Nasa / Space

NASA's current missions

Current missions

Many of NASA's ongoing missions are very high profile: the Hubble telescope, the Mars Rover, and the shuttle program are just a few. But NASA directs upwards of seventy missions, studying everything from the ocean depths of Earth to the deepest reaches of space.

This gallery will look at a few of the lesser known missions in the works. The picure above is of the Ares 1-X launch rocket, due to test launch in the summer of 2009 as part of the Constellation Program.

Credit: NASA

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4 comments
keithmcinnis
keithmcinnis

The return to using known technologies, designs and proven systems for crew safety is long overdue and makes success realistic. The 'capsule' design, the heat shield, and the escape system are all proven designs by the late Maxime Faget, the only person to design space craft to carry Americans into space and the only person to design spacecraft systems which got people to the moon. My personal interest is in how my father's systems will be utilized. As the designer of the first spacecraft computer (NSSC-1), the LEM guidance and control computer, the shuttle auto-land system and many others I expect my father's designs may well be 'dusted off' as well. What remains to ensure success is implementation of a fast-track 'design table to operational system' plan. We were able to get ideas from paper to space in a few years, not a decade. We still can and speed is of the essence for the economic stimulation the building of a space access infrastructure to be effective. Benefits of new and refined technologies filter down immediately--they don't have to wait for the completion of the program. Key to quickly getting new technologies available is to place responsibility for success on specific people rather than distributed groups and divisions. During Mercury-Gemini-Apollo there was always one person who had final responsibility for a system's success--or failure. This is the critical human element in successful space exploration--responsibility.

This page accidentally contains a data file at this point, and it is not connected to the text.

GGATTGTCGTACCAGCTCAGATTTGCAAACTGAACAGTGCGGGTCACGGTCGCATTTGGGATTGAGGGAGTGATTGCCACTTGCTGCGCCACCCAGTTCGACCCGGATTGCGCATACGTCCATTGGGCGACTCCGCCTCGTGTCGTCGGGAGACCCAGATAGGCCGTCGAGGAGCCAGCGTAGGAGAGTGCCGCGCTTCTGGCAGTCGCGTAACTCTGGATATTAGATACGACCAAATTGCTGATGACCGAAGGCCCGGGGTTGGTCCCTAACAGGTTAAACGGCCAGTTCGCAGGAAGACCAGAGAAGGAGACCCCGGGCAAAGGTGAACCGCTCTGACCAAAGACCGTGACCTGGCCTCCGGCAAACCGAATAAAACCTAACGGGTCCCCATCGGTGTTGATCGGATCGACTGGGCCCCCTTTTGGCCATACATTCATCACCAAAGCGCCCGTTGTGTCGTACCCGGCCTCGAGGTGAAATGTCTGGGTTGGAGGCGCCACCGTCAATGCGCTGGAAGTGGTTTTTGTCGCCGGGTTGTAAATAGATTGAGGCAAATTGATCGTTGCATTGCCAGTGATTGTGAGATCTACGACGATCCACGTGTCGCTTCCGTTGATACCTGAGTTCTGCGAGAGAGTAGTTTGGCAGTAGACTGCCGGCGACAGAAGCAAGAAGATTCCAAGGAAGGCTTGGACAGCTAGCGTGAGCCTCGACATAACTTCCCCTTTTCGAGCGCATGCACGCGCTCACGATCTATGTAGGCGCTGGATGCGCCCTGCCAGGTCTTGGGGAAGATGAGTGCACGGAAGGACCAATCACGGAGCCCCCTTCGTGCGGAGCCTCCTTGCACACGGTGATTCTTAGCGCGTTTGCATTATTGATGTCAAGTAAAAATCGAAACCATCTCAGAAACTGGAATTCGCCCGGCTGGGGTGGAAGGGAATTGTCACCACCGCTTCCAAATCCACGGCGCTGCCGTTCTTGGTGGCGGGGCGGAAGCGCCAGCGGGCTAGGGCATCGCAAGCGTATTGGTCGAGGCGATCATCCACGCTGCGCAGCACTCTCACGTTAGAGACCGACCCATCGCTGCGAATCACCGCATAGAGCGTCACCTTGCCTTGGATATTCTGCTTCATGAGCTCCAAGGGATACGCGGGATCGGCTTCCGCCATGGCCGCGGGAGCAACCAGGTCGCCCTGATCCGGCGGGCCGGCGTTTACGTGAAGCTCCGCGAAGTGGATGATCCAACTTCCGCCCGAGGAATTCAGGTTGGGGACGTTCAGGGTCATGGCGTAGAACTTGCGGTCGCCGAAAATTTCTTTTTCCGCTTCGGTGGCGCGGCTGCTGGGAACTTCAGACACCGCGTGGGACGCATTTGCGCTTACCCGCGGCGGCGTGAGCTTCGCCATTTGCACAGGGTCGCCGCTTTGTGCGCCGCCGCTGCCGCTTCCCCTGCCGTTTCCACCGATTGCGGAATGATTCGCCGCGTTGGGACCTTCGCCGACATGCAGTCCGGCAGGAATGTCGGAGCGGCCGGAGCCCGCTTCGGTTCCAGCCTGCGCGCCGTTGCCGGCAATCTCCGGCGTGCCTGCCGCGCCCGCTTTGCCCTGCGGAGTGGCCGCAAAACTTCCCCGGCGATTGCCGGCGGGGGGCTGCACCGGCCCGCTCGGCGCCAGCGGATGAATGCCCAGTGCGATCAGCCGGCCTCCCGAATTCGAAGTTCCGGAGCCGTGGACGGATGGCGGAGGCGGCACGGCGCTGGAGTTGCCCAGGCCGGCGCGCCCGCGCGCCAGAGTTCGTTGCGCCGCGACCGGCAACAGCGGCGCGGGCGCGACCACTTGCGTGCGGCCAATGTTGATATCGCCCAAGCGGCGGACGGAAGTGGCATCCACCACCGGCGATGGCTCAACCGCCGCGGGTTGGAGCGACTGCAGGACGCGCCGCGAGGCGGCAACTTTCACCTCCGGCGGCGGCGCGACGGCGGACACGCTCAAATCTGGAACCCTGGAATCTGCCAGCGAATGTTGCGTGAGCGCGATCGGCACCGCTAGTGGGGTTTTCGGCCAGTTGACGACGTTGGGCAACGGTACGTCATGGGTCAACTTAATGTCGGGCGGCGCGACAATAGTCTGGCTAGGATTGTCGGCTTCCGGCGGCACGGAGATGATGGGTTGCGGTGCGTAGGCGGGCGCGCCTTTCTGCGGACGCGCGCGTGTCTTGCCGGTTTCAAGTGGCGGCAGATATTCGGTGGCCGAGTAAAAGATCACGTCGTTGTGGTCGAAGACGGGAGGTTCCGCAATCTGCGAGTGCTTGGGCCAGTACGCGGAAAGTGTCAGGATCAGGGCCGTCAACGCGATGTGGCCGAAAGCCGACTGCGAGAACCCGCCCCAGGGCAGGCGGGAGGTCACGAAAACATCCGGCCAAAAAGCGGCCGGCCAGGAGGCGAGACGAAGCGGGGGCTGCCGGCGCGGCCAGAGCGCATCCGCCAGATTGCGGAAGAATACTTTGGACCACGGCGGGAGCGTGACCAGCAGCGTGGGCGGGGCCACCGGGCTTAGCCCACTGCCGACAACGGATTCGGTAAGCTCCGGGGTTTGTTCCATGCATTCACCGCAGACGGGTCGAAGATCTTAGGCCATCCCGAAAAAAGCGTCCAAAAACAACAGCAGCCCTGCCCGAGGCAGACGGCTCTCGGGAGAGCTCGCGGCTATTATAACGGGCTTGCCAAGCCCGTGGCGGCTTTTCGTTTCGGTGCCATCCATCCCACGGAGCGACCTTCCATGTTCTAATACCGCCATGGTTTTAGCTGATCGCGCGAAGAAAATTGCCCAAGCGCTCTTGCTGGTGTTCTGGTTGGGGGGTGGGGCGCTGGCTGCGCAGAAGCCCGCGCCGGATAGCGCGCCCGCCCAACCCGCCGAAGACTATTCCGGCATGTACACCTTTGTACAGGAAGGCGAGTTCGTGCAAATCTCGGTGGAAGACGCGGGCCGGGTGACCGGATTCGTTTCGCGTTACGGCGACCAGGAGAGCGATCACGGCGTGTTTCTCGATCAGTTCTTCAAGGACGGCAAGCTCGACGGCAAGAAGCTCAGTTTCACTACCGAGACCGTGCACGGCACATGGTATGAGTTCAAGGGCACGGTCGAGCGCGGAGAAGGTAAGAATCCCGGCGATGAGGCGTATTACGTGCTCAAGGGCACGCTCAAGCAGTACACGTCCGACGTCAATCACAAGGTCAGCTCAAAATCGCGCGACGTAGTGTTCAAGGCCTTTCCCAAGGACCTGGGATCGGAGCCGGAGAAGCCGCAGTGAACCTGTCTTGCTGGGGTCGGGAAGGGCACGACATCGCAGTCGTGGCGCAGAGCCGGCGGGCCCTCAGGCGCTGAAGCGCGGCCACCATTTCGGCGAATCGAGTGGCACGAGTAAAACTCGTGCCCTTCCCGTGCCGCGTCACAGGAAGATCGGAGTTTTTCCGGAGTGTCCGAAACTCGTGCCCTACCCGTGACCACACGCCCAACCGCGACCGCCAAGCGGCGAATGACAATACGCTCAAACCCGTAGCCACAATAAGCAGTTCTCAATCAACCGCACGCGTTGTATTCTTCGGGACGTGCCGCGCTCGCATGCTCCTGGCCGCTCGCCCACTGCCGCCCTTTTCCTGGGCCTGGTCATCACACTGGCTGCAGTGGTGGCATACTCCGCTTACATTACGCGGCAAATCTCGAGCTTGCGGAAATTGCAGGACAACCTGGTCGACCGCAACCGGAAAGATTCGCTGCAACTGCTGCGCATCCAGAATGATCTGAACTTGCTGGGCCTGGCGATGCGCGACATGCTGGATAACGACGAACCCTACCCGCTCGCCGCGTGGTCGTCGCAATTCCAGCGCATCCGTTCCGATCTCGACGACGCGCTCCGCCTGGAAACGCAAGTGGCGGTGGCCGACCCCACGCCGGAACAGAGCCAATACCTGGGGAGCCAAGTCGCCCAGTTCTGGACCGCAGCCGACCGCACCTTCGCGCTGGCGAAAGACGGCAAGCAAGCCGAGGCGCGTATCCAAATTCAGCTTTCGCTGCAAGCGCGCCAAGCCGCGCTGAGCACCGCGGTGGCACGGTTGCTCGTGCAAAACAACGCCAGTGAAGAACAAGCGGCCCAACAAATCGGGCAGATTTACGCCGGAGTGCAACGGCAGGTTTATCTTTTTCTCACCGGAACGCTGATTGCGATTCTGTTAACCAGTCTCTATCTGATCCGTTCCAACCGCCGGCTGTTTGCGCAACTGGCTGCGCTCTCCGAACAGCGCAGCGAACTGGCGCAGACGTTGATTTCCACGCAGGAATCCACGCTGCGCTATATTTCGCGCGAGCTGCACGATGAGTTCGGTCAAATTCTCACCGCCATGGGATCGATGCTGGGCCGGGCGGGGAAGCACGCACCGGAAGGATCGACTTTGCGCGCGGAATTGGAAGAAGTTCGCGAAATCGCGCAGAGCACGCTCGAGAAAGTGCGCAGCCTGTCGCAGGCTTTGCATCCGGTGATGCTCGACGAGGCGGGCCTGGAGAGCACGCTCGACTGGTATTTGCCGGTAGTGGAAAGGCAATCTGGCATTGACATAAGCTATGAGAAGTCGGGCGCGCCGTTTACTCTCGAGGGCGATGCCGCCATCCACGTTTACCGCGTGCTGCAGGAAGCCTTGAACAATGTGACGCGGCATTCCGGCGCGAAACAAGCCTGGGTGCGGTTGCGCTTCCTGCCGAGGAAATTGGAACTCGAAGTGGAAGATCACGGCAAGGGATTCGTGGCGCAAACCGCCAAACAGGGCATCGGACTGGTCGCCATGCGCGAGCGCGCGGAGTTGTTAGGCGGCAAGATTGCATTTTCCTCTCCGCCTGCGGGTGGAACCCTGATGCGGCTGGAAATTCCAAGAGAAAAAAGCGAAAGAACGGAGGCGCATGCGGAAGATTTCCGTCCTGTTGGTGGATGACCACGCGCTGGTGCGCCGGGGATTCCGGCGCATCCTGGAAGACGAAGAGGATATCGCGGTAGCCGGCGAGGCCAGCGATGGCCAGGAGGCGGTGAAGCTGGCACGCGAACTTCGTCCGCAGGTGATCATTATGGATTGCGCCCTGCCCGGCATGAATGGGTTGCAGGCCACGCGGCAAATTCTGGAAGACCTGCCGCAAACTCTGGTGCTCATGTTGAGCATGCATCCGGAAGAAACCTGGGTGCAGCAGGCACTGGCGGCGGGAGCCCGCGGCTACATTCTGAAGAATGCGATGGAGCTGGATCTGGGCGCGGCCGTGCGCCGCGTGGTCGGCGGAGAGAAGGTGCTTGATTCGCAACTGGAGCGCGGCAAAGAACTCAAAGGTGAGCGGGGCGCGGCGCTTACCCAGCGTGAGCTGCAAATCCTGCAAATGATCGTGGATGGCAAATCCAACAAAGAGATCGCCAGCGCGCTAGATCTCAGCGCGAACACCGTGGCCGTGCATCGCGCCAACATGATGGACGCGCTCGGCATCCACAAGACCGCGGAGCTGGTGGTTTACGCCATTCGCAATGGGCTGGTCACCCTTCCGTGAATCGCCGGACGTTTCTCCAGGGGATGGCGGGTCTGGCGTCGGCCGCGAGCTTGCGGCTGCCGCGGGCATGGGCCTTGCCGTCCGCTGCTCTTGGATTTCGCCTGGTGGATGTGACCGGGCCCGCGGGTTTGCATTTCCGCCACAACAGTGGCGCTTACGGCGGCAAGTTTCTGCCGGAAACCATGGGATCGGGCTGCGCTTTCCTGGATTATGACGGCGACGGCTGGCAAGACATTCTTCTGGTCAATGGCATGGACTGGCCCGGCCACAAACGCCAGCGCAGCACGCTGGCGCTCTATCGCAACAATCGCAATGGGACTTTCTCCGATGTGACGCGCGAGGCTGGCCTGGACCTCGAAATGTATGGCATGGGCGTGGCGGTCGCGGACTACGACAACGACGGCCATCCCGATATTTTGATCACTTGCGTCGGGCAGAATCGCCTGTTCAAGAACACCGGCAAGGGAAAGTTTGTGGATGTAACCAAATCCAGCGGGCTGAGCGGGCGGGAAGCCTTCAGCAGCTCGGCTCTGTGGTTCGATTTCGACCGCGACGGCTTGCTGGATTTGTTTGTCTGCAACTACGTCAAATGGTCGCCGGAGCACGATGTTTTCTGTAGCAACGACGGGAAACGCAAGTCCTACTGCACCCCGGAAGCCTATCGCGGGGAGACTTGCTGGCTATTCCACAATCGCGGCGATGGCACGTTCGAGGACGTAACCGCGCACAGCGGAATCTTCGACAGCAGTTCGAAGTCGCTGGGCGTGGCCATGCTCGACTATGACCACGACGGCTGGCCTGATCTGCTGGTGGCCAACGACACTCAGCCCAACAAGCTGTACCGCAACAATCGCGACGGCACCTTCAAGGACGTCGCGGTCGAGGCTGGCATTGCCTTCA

freaknout
freaknout

I thought Max had one son named Guy

keithmcinnis
keithmcinnis

I had many rare and extended opportunities to interview and just chat with Max. He worked with my father in the early days of the program (M/G/A). Max worked with the designer of Edwards AFB/Mission Control etc, Walt Williams whom my father was Chief assistant to. I just found a signed proposal from Max in my fathers papers which I'm still sorting out 18 years after his death. Lots of gems there. Current project is to tell the stories of the designers, engineers, technicians and their family members during the successful days of the space program. I recently joined with a Russain-American to get the other side of the story from the hey day of the Cold War space race so now we can take the lessons and methods of the two successful space super powers and join them like Apollo-Soyuz. My father designed the docking ring system for that joint mission and while he was working on it said "They won't be able to argue for long up there--how can they mate those two ships and be enemies. Maybe it is a good place to make friends."